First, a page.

Pandora was clear in its announcement on Monday: it was buying certain assets of streaming service Rdio – technology and IP – while hiring a number of its employees. But it wasn’t buying the business as a whole.
“The business was challenged, and financially would have been a drain for us,” Pandora CFO Mike Herring told analysts, as we reported yesterday. The scale of that challenge was revealed overnight in Rdio’s bankruptcy filing, and the numbers don’t make for pretty reading.
“At the time of the bankruptcy filing, Rdio has more than $190 million in secured debt and about $30 million of unsecured debt,” noted The Hollywood Reporter, which got its hands on the filing.
“Much of the secured debt is owed to Pulser Media, which provided the bulk of the company’s financing since its inception in 2008 and is now a majority owner.”
But in terms of unsecured creditors, Rdio owes $2.7m to set-top box maker Roku; $2.4m to Sony Music; $1.25m to ticketing firm AXS Digital; $1.2m to Shazam; $613k to Warner Music; $500k to Facebook; $294k to Universal Music and $135k to Merlin.
The filing also reveals Rdio’s monthly cashflow: the service was generating $1.5m a month from subscriptions, up to $150k a month from ads, but was spending $4m a month on operating costs, royalty payments and salaries – in other words, it was losing more than $2m a month.
Which reminds us of our interview with Rdio CEO Anthony Bay in June this year: “What we do, what Spotify does: it’s a retail business not an internet business,” he told us.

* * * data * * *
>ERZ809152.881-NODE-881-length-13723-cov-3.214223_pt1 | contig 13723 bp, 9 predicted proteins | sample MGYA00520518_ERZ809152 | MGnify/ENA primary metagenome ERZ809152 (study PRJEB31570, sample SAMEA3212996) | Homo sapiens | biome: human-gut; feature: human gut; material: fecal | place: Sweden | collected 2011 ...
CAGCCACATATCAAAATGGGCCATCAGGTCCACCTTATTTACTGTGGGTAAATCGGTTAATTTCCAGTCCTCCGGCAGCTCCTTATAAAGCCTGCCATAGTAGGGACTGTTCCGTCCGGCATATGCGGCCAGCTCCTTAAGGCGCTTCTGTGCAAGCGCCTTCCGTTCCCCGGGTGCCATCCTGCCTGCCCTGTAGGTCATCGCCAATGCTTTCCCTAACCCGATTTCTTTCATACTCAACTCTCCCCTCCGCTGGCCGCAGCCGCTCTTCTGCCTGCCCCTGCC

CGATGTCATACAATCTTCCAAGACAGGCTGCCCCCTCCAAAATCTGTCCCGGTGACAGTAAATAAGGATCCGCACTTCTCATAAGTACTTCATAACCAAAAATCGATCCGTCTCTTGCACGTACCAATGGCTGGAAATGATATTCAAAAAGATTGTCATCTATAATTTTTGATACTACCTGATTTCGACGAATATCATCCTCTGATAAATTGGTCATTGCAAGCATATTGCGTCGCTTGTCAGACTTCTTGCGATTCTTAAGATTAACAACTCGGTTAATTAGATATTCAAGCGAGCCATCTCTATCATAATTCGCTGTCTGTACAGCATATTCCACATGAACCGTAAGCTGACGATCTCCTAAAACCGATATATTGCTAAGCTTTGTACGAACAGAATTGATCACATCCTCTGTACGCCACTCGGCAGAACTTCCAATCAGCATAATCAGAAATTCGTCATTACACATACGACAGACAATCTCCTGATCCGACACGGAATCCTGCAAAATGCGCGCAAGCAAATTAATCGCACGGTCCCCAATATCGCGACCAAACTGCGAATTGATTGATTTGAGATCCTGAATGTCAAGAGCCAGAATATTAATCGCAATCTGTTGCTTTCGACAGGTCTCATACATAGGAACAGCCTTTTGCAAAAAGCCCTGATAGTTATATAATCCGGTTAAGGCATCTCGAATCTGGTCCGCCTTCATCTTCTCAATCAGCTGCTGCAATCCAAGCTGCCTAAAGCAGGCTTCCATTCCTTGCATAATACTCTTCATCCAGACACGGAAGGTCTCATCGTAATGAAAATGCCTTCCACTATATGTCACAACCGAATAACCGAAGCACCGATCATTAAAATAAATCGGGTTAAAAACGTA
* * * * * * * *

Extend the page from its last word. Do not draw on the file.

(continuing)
“Your margins are not high, but they’re understood – they’re in the high 20s to 30s and that’s not moving a ton. It’s been that way since downloads came out, and it’s the same for digital movies, about 70/30,” he continued.
“That’s where you have to design your business model around that structure, and learn to be incredibly efficient in terms of your cost structure. And figure out how you eventually make money. I feel good about our trajectory towards making money, where others are struggling. Which is not to say we’re profitable now.”
You can say that again. Rdio had other problems, outlined in another article published overnight by The Verge based on interviews with current and former staff. It cites the company’s lack of a long-term marketing chief, and an over-focus on some niche features like its play queue are both cited. But it comes back to the tough economics of streaming music.
“Because of the content licensing deals, the margins for the business were so incredibly thin. No matter what we did, the labels made the lion’s share of the revenue,” said former design head Wilson Miner. “You have to make it up with extreme volume, which is why you see Spotify going after every human being in the world.”